The two men fled when they saw the guard in her vehicle. Linden officers Paul Zack and Ian Conk responded to the turnpike entrance and saw the men fleeing along the fence line. They were ordered to stop at gunpoint.
The two men, Victor Jackson, 50, and Ronald Yvone McLeod, 45, both of Newark, were arrested and charged with burglary and criminal mischief.
Police learned the men had used bolt cutters to enter the fenced property. Police believe they may have been attempting to steal scrap metal from the property.
Jackson and McLeod were both sent to the Union County Jail in Elizabeth where they were being held on $37,500 bail each.
The investigation is continuing by the Linden Detective Bureau and Counter Terrorism Unit.
The Transportation Security Administration officer, Michael Arato, 41, admitted in U.S. District Court in Newark he took kickbacks from a subordinate officer, whom he permitted to steal between $10,000 and $30,000 in cash from travelers over the course of a year ending in October 2010, the U.S. Attorney’s office said.
During a three-week period ending on October 5, video surveillance showed Arato pocketing some $3,100 in kickbacks from the scheme, mostly in $100 bills, authorities said.
He also admitted he regularly stole from passengers at his own checkpoint at the airport’s Terminal B.
Arato, 41, of Ewing, New Jersey, faces a maximum of 15 years in prison and a $250,000 fine when he is sentenced on May 24.
According to the original complaint, authorities began investigating after receiving several complaints from passengers on Air India’s daily nonstop flight to India that money and other valuables from their carry-on bags had gone missing after the bags were hand-searched by TSA employees at Arato’s checkpoint.
The victims were mostly non-English speaking women of Indian descent, it said.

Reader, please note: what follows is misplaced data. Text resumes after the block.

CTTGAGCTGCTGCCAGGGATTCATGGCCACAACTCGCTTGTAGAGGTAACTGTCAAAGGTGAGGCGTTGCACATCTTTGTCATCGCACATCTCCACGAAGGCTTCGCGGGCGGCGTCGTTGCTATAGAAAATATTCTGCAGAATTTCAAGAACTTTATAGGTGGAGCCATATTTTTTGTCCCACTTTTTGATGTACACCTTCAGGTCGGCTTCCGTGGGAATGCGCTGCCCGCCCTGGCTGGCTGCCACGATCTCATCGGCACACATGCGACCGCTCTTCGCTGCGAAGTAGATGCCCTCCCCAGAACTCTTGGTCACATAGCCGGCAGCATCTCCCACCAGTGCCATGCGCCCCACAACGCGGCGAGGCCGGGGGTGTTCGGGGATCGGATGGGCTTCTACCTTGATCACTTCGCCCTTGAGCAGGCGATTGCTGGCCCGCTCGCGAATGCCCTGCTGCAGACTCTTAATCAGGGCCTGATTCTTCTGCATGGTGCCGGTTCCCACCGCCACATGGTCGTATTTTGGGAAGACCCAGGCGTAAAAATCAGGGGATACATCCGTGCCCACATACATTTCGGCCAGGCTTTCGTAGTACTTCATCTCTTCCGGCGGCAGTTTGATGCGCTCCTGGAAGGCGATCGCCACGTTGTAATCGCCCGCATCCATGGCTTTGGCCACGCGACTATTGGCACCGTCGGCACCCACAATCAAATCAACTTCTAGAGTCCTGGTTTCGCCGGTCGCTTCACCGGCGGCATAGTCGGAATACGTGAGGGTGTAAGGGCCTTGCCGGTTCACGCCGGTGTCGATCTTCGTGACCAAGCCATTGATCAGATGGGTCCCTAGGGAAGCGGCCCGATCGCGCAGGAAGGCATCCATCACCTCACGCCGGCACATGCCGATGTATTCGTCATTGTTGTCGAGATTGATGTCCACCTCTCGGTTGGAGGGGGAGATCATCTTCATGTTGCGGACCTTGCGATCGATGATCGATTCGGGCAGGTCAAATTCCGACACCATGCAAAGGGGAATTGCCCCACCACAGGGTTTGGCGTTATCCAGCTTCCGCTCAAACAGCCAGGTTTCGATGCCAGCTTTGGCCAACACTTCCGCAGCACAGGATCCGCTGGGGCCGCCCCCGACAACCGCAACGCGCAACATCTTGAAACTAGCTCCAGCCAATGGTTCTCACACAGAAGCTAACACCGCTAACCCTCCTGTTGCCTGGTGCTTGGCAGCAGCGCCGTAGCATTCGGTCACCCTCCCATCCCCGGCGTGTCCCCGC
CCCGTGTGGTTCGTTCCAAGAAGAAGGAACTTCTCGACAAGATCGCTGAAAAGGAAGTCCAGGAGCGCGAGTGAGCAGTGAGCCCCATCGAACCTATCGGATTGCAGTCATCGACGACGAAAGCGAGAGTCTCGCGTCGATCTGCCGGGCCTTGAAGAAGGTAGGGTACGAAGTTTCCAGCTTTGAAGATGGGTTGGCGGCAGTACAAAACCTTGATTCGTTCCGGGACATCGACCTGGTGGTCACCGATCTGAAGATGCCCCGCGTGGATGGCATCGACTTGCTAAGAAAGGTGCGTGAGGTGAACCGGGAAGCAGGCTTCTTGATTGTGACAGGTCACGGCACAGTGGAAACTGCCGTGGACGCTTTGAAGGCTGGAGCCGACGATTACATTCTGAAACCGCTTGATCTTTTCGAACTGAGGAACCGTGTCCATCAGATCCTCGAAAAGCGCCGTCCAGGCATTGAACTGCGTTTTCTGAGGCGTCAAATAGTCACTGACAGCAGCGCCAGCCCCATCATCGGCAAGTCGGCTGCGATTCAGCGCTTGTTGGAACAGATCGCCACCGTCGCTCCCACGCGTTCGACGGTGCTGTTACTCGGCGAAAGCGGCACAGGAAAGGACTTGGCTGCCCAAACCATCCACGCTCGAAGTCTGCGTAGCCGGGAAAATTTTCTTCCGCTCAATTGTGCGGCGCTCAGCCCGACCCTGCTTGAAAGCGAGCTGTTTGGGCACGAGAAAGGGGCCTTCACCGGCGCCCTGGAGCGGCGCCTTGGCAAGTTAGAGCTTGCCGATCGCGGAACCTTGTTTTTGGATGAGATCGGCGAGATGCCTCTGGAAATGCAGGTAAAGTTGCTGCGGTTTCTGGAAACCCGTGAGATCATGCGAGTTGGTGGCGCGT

The co-worker was not identified in court papers and a spokeswoman said the investigation is continuing. That officer was cooperating with authorities when the surveillance cameras captured Arato in the act.
BEAVERCREEK, Ohio Feb 15 2011 – A breastfeeding mom was outraged after she said she was asked to leave a local mall because other shoppers complained.
Rhonda Bell said she was feeding her 13-week old daughter inside the Fairfield Commons Mall Sunday afternoon when security workers approached her.
“She said, “ma’am you are not allowed to breastfeed in public inside the mall, ” said Bell. “I said no I am allowed to breastfeed, wherever I am”.
Bell said the security officer called for back up and both mall employees told her to leave.
“She said, “no, this is a private facility and there are other mothers complaining,” said Bell, “I said well the Victoria’s Secret ad is showing way more cleavage than I am. You couldn’t even tell, unless you were a foot away from me”.
On Monday, Fairfield Commons officials acknowledged the incident, but denied wrongdoing.
In a statement issued to 2 NEWS, they said, “The Mall at Fairfield Commons fully supports mothers with infants. Yesterday we did receive several complaints from shoppers regarding a mother being overexposed while breastfeeding in a common area. We spoke with the mother, shared those concerns and offered the use of our family restrooms. At no time was she asked to leave our property.”
Bell said she will not be forced to feed in a restroom and says there are laws in place to support her rights.
“A mother is entitled to breastfeed her baby in any location, public place, or where a mother is otherwise permitted,” Bell read from a computer. “So, wherever I’m allowed to be, I’m allowed to breastfeed”.
Bell said she is planning a nurse-in, or breastfeeding protest, at Fairfield Commons in the near future.
Fairfield Commons mall officials said they welcome all mothers and families and even hold an annual Breastfeeding Walk.